The RADS system was built from an existing electronic discharge order and discharge instruction (DOADI) tool. The DOADI is currently used throughout Primary Children's Medical Center (PCMC) in Salt Lake City, Utah, by health care providers for all patients discharged with a medical diagnosis. The DOADI automatically transfers discharge information to PCPs in an accurate and timely manner. The RADS system was designed to automate the multiple functions of the paper-based discharge process. It uses the DOADI as a platform and automatically faxes asthma discharge information to the patient's identified PCP, including the patient's asthma action plan and preventive medications recommended by the hospital provider based on asthma guidelines.

The e-ASTER application was designed to: 1) engage patients in self-monitoring and self-management of chronic asthma control by prompting compliance with therapy and appropriate and timely physician visits and; 2) support physicians with longitudinal data to assess the effectiveness of asthma therapy and prompt adjustments. The application includes an active real-time feedback and alerting system for patients and their parents to prompt early response to deteriorations in asthma control status. For patients without Internet access, an interactive voice response system will be used. These patients will receive real-time feedback upon entering information on their level of asthma control over the phone.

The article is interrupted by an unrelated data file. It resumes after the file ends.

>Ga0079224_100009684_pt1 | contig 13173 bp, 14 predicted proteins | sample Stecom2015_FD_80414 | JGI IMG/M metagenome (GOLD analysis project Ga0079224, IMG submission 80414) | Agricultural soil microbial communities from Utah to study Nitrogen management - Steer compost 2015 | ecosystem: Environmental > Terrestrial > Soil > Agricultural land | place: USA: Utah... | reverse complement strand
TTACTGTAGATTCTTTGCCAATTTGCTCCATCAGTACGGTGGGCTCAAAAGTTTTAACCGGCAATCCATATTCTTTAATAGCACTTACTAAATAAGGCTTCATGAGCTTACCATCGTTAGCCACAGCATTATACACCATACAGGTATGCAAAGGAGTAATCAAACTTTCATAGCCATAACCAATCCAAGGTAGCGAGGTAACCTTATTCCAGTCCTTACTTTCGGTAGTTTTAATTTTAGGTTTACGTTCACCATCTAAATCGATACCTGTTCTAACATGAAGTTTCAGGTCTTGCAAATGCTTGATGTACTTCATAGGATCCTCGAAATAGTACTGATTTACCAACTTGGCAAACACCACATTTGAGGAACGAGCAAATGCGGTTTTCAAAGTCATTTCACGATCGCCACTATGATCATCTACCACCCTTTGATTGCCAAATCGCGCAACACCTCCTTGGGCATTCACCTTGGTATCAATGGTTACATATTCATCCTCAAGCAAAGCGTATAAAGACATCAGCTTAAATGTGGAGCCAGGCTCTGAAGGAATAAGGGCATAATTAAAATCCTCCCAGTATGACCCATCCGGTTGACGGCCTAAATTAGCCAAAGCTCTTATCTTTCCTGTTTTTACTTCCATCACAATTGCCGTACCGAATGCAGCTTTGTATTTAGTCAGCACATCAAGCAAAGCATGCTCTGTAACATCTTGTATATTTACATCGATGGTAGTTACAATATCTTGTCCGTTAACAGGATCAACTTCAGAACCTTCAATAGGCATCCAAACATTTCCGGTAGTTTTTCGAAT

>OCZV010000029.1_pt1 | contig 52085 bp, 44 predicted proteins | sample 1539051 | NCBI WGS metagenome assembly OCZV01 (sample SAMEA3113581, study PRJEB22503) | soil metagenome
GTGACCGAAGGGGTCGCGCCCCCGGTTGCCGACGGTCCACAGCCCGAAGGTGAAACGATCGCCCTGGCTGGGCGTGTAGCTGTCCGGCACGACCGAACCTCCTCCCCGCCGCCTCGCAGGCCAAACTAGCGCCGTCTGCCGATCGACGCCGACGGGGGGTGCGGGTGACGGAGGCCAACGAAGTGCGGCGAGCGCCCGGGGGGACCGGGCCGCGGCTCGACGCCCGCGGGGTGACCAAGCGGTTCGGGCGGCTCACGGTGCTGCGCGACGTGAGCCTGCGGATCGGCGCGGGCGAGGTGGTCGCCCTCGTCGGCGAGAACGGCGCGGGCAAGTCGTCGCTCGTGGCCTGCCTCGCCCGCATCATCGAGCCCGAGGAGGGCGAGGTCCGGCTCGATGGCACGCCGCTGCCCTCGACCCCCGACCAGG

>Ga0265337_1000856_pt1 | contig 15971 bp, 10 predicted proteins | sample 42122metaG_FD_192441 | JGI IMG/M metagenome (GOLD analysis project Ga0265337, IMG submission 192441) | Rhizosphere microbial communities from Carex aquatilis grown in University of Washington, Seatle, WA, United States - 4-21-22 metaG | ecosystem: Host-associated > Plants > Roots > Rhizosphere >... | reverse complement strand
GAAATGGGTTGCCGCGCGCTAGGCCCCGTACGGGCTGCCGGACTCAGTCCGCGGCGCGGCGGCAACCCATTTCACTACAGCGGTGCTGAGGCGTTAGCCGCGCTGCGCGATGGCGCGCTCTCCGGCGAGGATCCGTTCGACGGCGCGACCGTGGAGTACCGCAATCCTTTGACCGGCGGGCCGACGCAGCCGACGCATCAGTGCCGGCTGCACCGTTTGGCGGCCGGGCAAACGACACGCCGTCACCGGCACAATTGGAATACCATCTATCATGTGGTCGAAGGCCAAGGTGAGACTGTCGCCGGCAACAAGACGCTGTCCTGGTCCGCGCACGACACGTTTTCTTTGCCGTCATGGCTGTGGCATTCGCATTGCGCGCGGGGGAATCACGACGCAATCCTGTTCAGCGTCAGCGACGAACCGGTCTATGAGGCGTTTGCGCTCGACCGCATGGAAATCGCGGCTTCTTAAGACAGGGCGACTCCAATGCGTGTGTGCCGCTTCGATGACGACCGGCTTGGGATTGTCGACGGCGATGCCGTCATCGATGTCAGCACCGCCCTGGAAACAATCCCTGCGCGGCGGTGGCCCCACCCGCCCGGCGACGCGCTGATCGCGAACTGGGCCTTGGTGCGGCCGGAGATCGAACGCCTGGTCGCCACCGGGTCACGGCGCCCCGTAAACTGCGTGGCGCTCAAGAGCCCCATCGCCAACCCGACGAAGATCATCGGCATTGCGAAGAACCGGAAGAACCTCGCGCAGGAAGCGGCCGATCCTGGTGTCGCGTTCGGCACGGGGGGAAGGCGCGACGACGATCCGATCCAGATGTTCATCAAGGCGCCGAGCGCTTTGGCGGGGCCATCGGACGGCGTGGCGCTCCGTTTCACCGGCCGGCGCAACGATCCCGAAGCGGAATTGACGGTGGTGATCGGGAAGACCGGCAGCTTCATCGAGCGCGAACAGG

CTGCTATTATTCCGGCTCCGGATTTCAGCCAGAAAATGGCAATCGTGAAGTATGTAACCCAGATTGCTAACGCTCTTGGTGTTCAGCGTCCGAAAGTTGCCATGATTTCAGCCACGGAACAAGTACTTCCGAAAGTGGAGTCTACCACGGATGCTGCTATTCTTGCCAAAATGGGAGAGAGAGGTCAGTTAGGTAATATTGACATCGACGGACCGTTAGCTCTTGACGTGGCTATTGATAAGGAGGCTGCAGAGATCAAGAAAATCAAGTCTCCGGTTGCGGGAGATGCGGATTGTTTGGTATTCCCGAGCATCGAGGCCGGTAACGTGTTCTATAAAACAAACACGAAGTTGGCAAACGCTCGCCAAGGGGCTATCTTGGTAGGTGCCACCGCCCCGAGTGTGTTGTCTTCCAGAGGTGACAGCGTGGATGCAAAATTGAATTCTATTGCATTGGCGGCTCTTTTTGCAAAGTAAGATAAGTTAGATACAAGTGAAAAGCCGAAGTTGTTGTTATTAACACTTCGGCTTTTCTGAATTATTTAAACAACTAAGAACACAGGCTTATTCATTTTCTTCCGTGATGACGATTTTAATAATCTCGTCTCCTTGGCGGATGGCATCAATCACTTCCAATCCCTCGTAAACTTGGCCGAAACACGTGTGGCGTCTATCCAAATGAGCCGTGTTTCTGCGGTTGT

The e-ASTER application has been developed, programmed, and pilot-tested. Children admitted to PCMC for asthma between the ages of 2 and 18 will be invited to participate in a study to evaluate the utility of e-ASTER for ongoing asthma self-monitoring and self-management. Surveys will be administered to hospital providers who care for children admitted to PCMC during the project period, PCPs whose patients are enrolled in the study, and patients enrolled in the study and their caregivers to evaluate the attitudes, acceptability, and use of the both the RADS and the e-ASTER applications. Qualitative questionnaires and quantitative data (e.g., Web page views, log-in, and log-out times) will be used to determine factors associated with effective use of the health IT applications. Readmission rates within 6 months of the index hospitalization discharge will be determined for the overall study population and compared to results after implementation of the two health IT applications using time series analysis.